Category Archives: Issue 11 – July 2019

Summary – Issue N°11

  Christophe Buffet

Humanitarian aid workers and the challenge of climate change

p. 1

Focus: Climate change: Understanding, anticipating, adapting

  Guillaume Devars, Julien Fouilland, François Grünewald, Thuy-Binh Nguyen et Julie Mayans

Anticipating uncertainty, preparing for the unknown: humanitarian actors in the face of issues linked to climate change

p. 10
  Runa Khan, Marc Elvinger et William Lebedel

For the climate, end the distinction between humanitarian aid and development aid

p. 24
  Marie-Noëlle Reboulet

From carbon offsetting to climate solidarity

p. 34
  Bruno Jochum, François Delfosse, Maria Guevara, Léo L. Tremblay, Carol Devine

Choices at the time of the climate emergency

p. 44
  Audrey Sala

How to take care of humankind at +2°C?

p. 64
  Arjun Claire et Jérôme Élie

The difficult legal consideration of climate migrants

p. 76


  Manon Radosta


What does the future have in store for humanitarian aid logistics?

p. 90


  Michel Maietta

The geopolitics of homophobia

p. 104


Agnès Varraine-Leca

Yemen: living with bombs and landmines

p. 116


  Totally Brax /Books   p. 134

Tribute to Yannis Behrakis

A red sun is seen over a dinghy overcrowded with Syrian refugees drifting in the Aegean sea between Turkey and Greece after its motor broke down off the Greek island of Kos, August 11, 2015. United Nations refugee agency (UNHCR) called on Greece to take control of the “total chaos” on Mediterranean islands, where thousands of migrants have landed. About 124,000 have arrived this year by sea, many via Turkey, according to Vincent Cochetel, UNHCR director for Europe.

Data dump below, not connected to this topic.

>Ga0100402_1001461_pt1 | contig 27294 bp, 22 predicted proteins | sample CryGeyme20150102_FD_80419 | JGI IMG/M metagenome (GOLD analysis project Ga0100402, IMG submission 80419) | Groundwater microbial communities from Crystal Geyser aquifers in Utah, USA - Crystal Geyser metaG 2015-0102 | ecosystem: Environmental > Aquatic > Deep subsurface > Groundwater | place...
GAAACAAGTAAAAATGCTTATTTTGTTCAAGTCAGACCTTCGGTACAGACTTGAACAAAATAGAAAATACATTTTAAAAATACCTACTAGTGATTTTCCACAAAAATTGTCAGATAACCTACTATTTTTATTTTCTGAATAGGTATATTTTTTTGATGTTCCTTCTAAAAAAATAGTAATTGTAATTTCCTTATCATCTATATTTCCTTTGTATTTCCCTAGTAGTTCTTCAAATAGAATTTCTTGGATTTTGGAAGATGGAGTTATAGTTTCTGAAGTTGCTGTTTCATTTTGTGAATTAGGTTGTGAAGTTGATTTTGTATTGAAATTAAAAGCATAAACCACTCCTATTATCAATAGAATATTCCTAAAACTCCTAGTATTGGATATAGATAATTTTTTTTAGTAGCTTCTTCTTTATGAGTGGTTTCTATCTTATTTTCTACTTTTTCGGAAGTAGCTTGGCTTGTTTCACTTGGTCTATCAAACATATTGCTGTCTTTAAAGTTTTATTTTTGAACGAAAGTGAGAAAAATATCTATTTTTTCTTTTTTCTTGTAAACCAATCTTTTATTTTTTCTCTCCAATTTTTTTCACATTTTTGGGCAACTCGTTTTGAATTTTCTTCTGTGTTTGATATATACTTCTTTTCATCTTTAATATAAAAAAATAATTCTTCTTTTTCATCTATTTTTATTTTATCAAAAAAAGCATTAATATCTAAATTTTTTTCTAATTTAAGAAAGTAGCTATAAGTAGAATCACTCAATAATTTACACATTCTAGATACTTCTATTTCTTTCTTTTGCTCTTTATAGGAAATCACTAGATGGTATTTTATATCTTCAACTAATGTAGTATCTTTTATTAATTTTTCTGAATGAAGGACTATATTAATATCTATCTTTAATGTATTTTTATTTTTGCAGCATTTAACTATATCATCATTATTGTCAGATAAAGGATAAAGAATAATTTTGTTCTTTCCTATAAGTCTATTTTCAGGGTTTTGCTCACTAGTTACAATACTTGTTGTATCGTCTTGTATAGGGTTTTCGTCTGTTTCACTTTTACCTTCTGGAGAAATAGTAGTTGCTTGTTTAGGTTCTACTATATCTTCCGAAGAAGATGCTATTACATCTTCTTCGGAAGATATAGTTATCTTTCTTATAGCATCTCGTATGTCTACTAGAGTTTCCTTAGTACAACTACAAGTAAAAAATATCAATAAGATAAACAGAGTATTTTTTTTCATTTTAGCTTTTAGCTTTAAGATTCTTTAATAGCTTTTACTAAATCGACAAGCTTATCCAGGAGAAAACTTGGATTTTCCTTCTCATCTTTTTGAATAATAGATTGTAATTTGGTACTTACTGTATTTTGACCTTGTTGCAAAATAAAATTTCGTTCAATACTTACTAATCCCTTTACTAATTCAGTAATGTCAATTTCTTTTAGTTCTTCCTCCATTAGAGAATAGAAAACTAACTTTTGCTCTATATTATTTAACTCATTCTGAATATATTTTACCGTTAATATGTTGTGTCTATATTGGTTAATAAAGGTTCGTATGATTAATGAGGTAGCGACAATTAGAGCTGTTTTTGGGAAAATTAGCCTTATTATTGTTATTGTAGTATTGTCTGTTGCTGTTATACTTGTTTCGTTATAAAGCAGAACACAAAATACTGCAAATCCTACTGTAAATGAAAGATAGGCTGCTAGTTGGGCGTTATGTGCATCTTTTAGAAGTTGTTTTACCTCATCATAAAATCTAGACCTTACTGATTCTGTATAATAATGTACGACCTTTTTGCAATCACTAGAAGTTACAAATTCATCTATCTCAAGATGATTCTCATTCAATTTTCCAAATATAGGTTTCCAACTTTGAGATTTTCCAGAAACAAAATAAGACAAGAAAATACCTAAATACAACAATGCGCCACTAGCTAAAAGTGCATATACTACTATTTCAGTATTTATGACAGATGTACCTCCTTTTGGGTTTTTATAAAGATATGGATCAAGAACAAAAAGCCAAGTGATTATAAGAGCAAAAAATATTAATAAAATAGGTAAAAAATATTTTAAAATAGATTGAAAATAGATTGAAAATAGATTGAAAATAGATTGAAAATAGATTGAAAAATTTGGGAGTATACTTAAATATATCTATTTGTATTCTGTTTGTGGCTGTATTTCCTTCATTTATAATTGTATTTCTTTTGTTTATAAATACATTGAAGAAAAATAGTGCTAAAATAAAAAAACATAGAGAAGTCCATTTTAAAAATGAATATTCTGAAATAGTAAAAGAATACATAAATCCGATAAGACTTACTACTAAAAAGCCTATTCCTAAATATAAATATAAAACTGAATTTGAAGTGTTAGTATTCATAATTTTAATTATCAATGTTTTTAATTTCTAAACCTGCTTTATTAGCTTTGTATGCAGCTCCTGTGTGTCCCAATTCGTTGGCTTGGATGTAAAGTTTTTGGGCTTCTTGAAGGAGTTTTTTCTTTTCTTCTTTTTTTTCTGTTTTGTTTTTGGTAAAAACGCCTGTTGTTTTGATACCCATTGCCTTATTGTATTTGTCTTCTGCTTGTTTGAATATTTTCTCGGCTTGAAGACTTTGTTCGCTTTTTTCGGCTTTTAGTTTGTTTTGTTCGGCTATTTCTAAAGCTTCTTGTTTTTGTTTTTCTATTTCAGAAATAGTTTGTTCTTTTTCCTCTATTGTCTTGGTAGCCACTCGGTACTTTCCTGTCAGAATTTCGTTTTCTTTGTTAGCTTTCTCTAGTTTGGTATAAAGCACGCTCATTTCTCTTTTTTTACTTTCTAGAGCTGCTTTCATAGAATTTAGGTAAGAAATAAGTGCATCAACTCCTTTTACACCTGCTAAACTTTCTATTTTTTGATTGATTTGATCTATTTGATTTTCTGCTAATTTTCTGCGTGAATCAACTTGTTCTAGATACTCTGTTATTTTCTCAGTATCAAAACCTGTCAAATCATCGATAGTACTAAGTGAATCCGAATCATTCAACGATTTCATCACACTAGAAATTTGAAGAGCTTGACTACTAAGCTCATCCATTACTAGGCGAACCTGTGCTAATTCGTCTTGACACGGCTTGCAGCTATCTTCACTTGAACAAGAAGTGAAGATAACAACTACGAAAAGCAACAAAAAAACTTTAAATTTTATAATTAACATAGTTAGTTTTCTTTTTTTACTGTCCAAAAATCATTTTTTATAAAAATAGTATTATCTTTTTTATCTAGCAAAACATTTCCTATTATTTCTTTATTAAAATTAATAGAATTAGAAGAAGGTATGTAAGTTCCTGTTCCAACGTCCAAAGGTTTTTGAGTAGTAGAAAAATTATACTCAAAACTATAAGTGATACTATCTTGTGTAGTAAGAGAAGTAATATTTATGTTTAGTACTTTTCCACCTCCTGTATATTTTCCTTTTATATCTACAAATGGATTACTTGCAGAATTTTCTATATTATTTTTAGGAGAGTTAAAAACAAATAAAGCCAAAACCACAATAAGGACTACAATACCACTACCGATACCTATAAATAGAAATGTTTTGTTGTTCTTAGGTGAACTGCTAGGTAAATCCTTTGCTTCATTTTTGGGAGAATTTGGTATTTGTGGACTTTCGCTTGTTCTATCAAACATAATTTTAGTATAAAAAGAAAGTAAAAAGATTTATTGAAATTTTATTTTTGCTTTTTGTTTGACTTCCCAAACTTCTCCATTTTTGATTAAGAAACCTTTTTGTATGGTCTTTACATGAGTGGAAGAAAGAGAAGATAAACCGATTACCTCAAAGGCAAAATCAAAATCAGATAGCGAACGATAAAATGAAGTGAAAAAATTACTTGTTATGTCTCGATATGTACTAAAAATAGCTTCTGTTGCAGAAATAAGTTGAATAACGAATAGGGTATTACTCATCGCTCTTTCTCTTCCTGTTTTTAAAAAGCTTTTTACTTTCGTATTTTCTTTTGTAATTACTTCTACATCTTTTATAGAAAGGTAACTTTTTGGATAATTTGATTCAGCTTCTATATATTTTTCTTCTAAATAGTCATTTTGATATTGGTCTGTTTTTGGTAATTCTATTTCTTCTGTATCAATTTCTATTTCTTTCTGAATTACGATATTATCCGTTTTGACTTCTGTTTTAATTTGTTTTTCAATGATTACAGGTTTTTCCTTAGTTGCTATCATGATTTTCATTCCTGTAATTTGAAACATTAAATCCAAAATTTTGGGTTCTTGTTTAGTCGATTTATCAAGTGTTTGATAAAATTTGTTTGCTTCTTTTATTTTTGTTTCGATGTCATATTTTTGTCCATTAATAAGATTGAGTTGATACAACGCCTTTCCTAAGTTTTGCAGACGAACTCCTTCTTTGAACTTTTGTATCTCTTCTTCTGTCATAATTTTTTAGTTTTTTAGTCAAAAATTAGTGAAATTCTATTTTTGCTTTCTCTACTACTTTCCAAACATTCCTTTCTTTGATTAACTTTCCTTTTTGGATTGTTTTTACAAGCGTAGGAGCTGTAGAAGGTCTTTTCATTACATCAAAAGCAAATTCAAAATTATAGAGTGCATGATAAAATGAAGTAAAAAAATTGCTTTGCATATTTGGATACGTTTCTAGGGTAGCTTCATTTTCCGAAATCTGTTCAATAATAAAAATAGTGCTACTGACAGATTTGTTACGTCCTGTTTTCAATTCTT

With this photo of Yannis Behrakis on the cover of this issue, we want to evoke as much the reality of migrants who risk and still lose their lives in the Mediterranean as this so-called alliance of man and nature, largely fissured since the first has clearly decided to subject the latter to all its excesses. In this photo, man and nature rub shoulders. The magnificent sun darts its last rays of a day on the waters of the Aegean Sea as if it would never stop this ritual. For a bit, we would think the innocent spectacle of a sunset dreamed of by all lovers. It is almost to forget the frail craft punctuated by a few human beings wondering, perhaps, what they did to hate this show that, like everyone else, they once revered. A silent dialogue between the solar star and the wretched of the Earth. Strange behind closed door barely fractured by the camera of a great Greek photographer, died at the age of 58, last March, Yannis Berhakis. We wish to pay tribute to this photographer who, throughout his career, did everything to show the world of men what he inflicted on his contemporaries, what he inflicted himself. In an interview he gave in 2016 to our colleagues from the ICRC delegation in Paris (, the photographer was speaking about the history of this grandmother, his, driven out of Izmir by the Turkish during the “great catastrophe” of 1922. Refugee in Marseille, France, she found back her children after two years thanks to the services of the researches of the French and Hellenic Red Crosses and with the support of the ICRC. Born of this story, Yannis never forgot. And it was he who, one day in 2015, pressed the button to immortalize these refugees of modern times, grouped together on a boat drifting between Turkey and Greece…

Boris Martin

U-Man, a new humanitarian radio programme

Pierre-Alain Gourion is the founder of Bubble Art, a Lyon-based multi-cultural association that has launched “U-Man” a radio and video programme on humanitarian action that intends to become a sounding board.

Humanitarian Alternatives  –  Pierre-Alain Gourion, please describe to us this new one-off thing called Bubble Art. How did this multi-faceted project come about?

Pierre-Alain Gourion  –  Bubble Art is the association I created when I was still a lawyer. After a thirty-five-year career and with a strong interest in culture, I thought that creating an independent legal structure to publish, write, shoot pictures, make sound recordings would make good sense. I first used it mainly to present art exhibits and organise Argentinian tango events, and later we set ourselves up in an old boiler making factory that we converted into a loft and a playhouse to launch live shows and on-camera radio programmes.

A. H.  –  How did your background as a lawyer prepare you for the Bubble Art experience?